The name Harry Gordon Selfridge, founder of the London department store, was linked to some of the most popular and sought after women of the day. His generosity towards them knew no bounds and age did not diminish his enthusiasm for being seen in their company. In the early 1920s Mr Selfridge saw a performance by the Dolly sisters and was immediately struck by the beauty and talent of Jenny Dolly. I’ve never understood why he chose Jenny on sight alone as the Dolly sisters were identical twins. Jenny and Rosie Dolly, birth names Yansci and Roszika Deutsch, were born in Hungary and moved to the States when they were twelve, beginning a dancing career in the theatre that would make them household names in Europe as well as America. They started in vaudeville making up their own dances, their mother putting together the costumes, and gradually got themselves noticed with their liveliness and enthusiasm although their singing seems to have been mediocre. They had that indefinable something made even more special by the fact that they were identical twins.
The Dollies appeared in the Ziegfeld Follies and in films, trying solo careers and then getting back together. They came to Europe in 1920 and wowed London audiences with their costumes and their style. By this time they had learned that sumptuous costumes and stage sets put them in the public eye and made them memorable. This together with their vitality and sheer personality made up for the fact that they were not the greatest singers and dancers. They were popular backstage, being generous and friendly towards ordinary theatre workers. During their stay in the capital they were thrilled to be taken up by London society, dancing with Edward, Prince of Wales and attending parties thrown by the rich and famous.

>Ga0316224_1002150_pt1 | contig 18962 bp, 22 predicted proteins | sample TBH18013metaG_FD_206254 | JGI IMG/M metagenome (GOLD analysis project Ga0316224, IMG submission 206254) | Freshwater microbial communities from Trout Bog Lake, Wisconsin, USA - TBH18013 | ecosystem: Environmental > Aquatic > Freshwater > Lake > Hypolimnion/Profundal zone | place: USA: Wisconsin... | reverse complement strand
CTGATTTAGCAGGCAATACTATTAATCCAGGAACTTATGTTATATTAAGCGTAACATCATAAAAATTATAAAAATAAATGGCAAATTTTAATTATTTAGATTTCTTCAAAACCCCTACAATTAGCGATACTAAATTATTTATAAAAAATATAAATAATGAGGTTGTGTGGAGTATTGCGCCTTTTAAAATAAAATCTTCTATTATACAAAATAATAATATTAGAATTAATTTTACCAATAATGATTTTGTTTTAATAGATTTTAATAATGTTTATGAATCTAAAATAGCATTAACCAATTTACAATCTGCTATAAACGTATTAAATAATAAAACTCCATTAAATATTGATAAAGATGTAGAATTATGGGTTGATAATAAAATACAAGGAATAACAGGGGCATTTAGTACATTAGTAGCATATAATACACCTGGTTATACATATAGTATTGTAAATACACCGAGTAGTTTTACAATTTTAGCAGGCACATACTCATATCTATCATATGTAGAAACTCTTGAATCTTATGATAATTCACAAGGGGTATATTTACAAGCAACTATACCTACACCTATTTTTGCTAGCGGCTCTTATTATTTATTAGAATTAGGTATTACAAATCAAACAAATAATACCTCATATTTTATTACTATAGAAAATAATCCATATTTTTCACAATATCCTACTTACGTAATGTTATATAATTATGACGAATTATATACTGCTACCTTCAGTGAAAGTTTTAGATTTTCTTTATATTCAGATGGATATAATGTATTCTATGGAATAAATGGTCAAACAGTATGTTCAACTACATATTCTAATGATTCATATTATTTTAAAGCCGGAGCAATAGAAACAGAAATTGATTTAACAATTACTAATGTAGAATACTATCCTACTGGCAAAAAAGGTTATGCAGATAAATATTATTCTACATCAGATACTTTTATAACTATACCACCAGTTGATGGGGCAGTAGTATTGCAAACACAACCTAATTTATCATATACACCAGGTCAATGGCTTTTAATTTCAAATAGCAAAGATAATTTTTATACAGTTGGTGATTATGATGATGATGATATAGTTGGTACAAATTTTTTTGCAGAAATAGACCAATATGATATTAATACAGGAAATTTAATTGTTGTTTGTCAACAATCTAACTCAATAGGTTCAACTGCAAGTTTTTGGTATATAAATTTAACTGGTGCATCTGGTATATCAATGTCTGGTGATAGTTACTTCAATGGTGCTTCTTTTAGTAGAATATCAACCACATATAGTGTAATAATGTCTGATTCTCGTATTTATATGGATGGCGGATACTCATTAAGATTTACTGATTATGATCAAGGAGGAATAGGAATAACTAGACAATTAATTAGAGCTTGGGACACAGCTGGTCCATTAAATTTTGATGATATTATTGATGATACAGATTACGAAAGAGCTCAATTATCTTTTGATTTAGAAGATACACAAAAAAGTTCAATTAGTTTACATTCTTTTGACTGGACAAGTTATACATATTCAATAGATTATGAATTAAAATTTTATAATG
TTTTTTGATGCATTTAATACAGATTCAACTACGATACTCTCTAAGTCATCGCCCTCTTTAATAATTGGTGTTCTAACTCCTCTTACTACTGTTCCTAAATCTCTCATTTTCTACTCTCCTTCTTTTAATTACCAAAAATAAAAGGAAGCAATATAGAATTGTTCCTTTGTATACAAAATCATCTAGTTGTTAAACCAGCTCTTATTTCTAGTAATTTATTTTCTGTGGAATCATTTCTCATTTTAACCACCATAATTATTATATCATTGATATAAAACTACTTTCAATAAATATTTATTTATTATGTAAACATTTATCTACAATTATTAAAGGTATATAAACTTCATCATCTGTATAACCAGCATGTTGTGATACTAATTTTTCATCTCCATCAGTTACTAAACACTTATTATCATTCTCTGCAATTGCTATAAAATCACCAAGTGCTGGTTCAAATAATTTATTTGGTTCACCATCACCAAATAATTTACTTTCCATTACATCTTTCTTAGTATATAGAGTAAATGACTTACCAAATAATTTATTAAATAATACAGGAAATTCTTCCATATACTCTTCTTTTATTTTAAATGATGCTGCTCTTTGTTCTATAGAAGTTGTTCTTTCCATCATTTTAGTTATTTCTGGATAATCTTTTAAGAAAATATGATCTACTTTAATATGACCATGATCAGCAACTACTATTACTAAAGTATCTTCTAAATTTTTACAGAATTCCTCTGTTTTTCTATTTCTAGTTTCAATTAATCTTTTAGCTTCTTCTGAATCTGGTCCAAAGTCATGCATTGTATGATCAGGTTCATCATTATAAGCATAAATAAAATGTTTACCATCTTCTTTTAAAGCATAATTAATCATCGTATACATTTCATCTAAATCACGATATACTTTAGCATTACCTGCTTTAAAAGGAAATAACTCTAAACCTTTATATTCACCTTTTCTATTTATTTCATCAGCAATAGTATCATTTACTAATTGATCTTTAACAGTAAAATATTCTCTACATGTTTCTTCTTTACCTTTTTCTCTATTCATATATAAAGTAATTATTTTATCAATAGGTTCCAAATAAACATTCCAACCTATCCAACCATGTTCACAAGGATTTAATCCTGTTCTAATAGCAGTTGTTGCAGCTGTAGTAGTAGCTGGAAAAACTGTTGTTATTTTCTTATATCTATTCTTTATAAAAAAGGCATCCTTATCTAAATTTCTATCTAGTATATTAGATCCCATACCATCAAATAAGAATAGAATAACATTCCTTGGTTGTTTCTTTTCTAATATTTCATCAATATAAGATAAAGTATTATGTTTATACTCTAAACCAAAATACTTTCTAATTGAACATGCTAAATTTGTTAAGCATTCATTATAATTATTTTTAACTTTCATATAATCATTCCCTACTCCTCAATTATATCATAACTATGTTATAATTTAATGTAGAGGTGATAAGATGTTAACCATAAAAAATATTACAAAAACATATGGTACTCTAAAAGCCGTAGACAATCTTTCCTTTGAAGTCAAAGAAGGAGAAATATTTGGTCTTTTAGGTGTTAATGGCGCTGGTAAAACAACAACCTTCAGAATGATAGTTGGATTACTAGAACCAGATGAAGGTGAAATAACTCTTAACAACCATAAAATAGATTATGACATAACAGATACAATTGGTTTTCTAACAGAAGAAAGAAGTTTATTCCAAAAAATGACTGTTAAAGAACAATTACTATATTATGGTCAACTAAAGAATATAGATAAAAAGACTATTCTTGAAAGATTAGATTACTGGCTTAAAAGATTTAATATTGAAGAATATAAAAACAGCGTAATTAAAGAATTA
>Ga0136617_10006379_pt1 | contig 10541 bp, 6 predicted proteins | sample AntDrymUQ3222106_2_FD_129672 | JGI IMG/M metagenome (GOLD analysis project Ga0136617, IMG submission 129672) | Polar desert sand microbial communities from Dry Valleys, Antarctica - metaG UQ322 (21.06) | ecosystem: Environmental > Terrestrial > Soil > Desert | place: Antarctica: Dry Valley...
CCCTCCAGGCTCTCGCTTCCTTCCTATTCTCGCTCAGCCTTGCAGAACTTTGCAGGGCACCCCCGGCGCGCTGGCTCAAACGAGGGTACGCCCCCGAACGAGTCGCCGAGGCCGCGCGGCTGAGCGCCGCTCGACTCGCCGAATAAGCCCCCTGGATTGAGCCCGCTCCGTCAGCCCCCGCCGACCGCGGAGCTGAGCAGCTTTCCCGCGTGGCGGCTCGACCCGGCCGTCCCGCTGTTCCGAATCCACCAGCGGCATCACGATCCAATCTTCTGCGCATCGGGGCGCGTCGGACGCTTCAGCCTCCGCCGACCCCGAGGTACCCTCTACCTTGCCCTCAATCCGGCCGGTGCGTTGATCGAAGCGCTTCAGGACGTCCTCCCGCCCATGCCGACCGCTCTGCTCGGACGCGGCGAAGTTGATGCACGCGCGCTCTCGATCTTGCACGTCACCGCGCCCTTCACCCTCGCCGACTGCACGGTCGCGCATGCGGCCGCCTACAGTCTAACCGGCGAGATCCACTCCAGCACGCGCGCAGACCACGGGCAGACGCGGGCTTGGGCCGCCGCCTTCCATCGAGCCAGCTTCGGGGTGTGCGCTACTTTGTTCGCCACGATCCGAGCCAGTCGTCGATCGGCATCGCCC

They had a good sense of fun and there are stories of them putting their identical appearance to good use. On one occasion it is said that Rosie was invited to lunch by an admirer who was getting a little too keen and she ate her way through a great deal of food before excusing herself for a short time. Identically dressed Jenny replaced her, proceeded to say she was still hungry and demolished another mountain of food. The admirer was keen to escape from this particular lunch date.
The Dolly Sisters moved to Paris and were equally popular there. They had become aware of their own worth and in 1926 they sued the management of the Moulin Rouge Music Hall for 500,000 francs for breach of contract. They were unhappy that Mistinguett, a famous revue star, was topping the bill. The Moulin Rouge management counter-sued for the same amount of money as the Dolly Sisters had walked off in the middle of a rehearsal and joined the cast of the Casino de Paris. They won their case and were awarded the full amount of damages plus costs. They became members of the smart set, gambling in Deauville and following the social season. They were known for arriving at the casino dripping in jewels, gifts from wealthy admirers, and gambling vast amounts of money, often bank-rolled by those same wealthy individuals.
Mr Selfridge was one of those admirers, showering gifts on Jenny and accompanying her to the casino, handing her wads of notes with which to gamble. He is said to have proposed to her several times but she refused to marry him. Selfridge was in his seventies by now and using his diminishing fortune to indulge the woman he had fallen in love with. He helped her buy and furnish a house in Paris and when Jenny had a serious car accident he paid medical and care bills. There are accounts that Harry Gordon Selfridge spent as much as twenty million dollars mainly on Jenny Dolly but with Rosie receiving expensive gifts as well. He eventually lost control of his department store ending up in debt and with unpaid taxes.
It is hard to imagine that the Dollies had anything other than a happy ending but sadly this was not the case. The world they knew was disappearing and other stars were taking the stage. Jenny never fully recovered psychologically or physically from her dreadful car accident and committed suicide. Rosie lived for almost thirty years without her sister. In an interview in the 1960s Rosie Dolly said, ‘I found out that America has changed— I’m in New York, old friends you call up when you arrive – they’ve forgotten you. They don’t call back.’
If you’d like to know more about the Dolly Sisters there is a great biography The Delectable Dollies by Gary Chapman published by Sutton Publishing.
Thanks to The British Newspaper Achive and The Delectable Dollies by Gary Chapman